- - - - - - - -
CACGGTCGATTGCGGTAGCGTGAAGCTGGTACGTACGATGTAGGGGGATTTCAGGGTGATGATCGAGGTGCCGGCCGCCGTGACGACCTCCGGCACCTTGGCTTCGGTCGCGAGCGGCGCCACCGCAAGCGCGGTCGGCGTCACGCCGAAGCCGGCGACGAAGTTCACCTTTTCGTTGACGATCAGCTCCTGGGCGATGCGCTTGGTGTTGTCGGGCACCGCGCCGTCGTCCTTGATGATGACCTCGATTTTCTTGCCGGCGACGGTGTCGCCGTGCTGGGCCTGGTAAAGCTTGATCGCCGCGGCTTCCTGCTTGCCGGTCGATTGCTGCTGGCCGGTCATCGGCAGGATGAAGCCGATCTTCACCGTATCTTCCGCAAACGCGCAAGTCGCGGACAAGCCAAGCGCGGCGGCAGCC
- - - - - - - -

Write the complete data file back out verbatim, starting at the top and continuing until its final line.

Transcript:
CACGGTCGATTGCGGTAGCGTGAAGCTGGTACGTACGATGTAGGGGGATTTCAGGGTGATGATCGAGGTGCCGGCCGCCGTGACGACCTCCGGCACCTTGGCTTCGGTCGCGAGCGGCGCCACCGCAAGCGCGGTCGGCGTCACGCCGAAGCCGGCGACGAAGTTCACCTTTTCGTTGACGATCAGCTCCTGGGCGATGCGCTTGGTGTTGTCGGGCACCGCGCCGTCGTCCTTGATGATGACCTCGATTTTCTTGCCGGCGACGGTGTCGCCGTGCTGGGCCTGGTAAAGCTTGATCGCCGCGGCTTCCTGCTTGCCGGTCGATTGCTGCTGGCCGGTCATCGGCAGGATGAAGCCGATCTTCACCGTATCTTCCGCAAACGCGCAAGTCGCGGACAAGCCAAGCGCGGCGGCAGCC